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As viewers and the media gear up for next month’s release of Spike Jonze‘s Where the Wild Things Are, we expect to read more articles and essays waxing on the film’s relevance and meaning in pop culture. To me, the project already represents the ideal and inevitable amalgamation of two of the more important, influential, and cynic-exhausted youth subcultures of the aughts: the geeks (as ushered in by Ain’t It Cool) and the hipsters (as ushered in by Vice magazine). As the pioneers and personalities behind these still-crystallizing cultures enter their 30s and 40s, parenthood awaits and so does the desire to help shape the next generation in style, curated nostalgia, and matters of refined taste.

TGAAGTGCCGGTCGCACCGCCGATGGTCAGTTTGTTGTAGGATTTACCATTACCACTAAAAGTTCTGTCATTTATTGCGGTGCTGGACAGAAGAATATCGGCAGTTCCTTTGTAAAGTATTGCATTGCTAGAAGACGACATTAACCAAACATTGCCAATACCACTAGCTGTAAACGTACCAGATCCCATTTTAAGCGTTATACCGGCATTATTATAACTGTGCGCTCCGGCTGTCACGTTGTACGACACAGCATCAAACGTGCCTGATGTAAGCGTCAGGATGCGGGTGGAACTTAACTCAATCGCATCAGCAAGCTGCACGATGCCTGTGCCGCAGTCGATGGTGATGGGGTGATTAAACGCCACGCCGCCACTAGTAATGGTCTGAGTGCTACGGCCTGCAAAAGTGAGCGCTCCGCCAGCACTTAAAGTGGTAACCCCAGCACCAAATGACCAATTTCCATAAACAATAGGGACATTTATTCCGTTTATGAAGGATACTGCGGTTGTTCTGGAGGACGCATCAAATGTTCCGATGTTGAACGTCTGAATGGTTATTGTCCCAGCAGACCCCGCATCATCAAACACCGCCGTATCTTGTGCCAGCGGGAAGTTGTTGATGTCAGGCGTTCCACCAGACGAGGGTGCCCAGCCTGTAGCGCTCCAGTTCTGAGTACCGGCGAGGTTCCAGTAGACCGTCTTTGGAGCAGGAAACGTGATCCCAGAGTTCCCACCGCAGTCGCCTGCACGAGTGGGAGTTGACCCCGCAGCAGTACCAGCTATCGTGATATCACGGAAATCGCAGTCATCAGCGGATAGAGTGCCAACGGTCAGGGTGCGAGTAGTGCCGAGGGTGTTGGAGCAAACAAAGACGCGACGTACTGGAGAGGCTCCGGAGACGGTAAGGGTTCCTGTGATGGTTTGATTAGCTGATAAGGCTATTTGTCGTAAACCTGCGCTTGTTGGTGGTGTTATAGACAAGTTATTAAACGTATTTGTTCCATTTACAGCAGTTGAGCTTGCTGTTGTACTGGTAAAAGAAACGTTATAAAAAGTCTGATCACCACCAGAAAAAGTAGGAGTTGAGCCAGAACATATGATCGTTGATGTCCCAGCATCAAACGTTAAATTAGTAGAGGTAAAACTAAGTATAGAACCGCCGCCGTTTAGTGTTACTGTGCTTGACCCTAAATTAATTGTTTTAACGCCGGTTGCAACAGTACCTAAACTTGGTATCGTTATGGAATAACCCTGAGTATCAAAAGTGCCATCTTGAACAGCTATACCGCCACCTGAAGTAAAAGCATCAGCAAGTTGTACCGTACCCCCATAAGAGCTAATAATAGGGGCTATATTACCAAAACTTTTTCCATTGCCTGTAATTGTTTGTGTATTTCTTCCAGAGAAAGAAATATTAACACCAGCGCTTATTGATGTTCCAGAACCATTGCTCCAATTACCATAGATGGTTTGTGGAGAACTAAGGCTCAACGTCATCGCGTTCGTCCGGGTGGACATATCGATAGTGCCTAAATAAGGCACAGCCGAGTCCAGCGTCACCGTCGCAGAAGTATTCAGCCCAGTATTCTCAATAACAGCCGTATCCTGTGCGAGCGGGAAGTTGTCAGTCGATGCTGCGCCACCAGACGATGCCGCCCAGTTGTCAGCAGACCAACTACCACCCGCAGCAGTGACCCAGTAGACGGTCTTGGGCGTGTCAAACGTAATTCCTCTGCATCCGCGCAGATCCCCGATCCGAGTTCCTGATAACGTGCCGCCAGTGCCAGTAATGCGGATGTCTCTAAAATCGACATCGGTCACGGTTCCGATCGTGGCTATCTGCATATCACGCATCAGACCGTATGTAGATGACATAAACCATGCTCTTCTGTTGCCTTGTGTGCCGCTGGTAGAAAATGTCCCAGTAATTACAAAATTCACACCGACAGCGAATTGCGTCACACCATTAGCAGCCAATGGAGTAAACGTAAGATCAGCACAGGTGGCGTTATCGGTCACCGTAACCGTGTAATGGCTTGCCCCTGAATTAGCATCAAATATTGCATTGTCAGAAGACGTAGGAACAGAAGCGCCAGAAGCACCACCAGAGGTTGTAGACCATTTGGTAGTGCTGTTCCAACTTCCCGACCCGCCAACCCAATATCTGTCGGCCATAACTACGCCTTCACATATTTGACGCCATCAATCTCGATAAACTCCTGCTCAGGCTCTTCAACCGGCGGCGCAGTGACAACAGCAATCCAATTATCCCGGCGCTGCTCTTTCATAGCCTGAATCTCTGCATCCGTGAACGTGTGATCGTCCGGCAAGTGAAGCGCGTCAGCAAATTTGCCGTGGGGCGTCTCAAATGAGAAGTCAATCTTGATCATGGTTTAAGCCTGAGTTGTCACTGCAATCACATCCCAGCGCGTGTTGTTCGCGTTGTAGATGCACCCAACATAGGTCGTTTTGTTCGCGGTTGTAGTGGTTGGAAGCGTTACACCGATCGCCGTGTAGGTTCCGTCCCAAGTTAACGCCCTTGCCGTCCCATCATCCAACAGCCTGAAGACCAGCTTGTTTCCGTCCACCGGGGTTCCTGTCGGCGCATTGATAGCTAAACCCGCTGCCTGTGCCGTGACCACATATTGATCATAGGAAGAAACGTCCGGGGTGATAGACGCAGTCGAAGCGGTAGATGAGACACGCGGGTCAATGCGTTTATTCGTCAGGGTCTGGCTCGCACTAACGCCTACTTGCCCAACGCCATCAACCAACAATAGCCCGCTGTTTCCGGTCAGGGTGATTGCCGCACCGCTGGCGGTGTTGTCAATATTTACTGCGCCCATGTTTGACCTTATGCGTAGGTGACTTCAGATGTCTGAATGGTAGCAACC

Realizing that members of ’00s bands like the Yeah Yeah Yeahs and Liars have left art-damaged fingerprints on what is possibly one of the definitive and more magical family films (of all time?) is both a secure and wild sign of the future. Another unlikely, lesser known contributor to WTWTA (and friend of Liars) is Sonny Gerasimowicz, a street artist off Hollywood’s radar who was hired by Jonze to bring Maurice Sendak‘s Things to the screen.

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